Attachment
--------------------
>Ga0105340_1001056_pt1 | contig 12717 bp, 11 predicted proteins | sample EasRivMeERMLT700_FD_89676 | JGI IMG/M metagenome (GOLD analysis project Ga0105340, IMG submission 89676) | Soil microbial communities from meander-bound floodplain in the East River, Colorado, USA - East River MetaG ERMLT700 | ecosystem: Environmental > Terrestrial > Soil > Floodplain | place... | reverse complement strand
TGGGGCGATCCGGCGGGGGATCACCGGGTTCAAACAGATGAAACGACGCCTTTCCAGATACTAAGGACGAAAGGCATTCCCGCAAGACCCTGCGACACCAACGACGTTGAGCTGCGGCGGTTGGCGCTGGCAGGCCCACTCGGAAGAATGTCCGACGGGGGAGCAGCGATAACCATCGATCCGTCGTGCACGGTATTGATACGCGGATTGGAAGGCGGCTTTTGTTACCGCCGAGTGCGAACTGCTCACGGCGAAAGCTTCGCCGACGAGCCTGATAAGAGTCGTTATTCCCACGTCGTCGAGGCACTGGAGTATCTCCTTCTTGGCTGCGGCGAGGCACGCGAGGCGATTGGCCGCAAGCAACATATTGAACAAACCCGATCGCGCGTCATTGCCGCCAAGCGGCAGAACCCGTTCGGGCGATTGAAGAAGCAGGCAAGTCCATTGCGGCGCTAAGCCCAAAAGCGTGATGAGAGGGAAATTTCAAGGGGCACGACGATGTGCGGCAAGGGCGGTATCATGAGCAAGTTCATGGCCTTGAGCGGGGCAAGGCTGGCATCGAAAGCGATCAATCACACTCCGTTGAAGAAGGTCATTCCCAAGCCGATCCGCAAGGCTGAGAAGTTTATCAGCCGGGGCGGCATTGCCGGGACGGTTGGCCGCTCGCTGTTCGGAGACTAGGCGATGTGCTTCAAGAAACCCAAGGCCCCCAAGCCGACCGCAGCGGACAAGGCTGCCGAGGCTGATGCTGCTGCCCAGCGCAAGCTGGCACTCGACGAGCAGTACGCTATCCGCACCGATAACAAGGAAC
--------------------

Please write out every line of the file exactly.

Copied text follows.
>Ga0105340_1001056_pt1 | contig 12717 bp, 11 predicted proteins | sample EasRivMeERMLT700_FD_89676 | JGI IMG/M metagenome (GOLD analysis project Ga0105340, IMG submission 89676) | Soil microbial communities from meander-bound floodplain in the East River, Colorado, USA - East River MetaG ERMLT700 | ecosystem: Environmental > Terrestrial > Soil > Floodplain | place... | reverse complement strand
TGGGGCGATCCGGCGGGGGATCACCGGGTTCAAACAGATGAAACGACGCCTTTCCAGATACTAAGGACGAAAGGCATTCCCGCAAGACCCTGCGACACCAACGACGTTGAGCTGCGGCGGTTGGCGCTGGCAGGCCCACTCGGAAGAATGTCCGACGGGGGAGCAGCGATAACCATCGATCCGTCGTGCACGGTATTGATACGCGGATTGGAAGGCGGCTTTTGTTACCGCCGAGTGCGAACTGCTCACGGCGAAAGCTTCGCCGACGAGCCTGATAAGAGTCGTTATTCCCACGTCGTCGAGGCACTGGAGTATCTCCTTCTTGGCTGCGGCGAGGCACGCGAGGCGATTGGCCGCAAGCAACATATTGAACAAACCCGATCGCGCGTCATTGCCGCCAAGCGGCAGAACCCGTTCGGGCGATTGAAGAAGCAGGCAAGTCCATTGCGGCGCTAAGCCCAAAAGCGTGATGAGAGGGAAATTTCAAGGGGCACGACGATGTGCGGCAAGGGCGGTATCATGAGCAAGTTCATGGCCTTGAGCGGGGCAAGGCTGGCATCGAAAGCGATCAATCACACTCCGTTGAAGAAGGTCATTCCCAAGCCGATCCGCAAGGCTGAGAAGTTTATCAGCCGGGGCGGCATTGCCGGGACGGTTGGCCGCTCGCTGTTCGGAGACTAGGCGATGTGCTTCAAGAAACCCAAGGCCCCCAAGCCGACCGCAGCGGACAAGGCTGCCGAGGCTGATGCTGCTGCCCAGCGCAAGCTGGCACTCGACGAGCAGTACGCTATCCGCACCGATAACAAGGAAC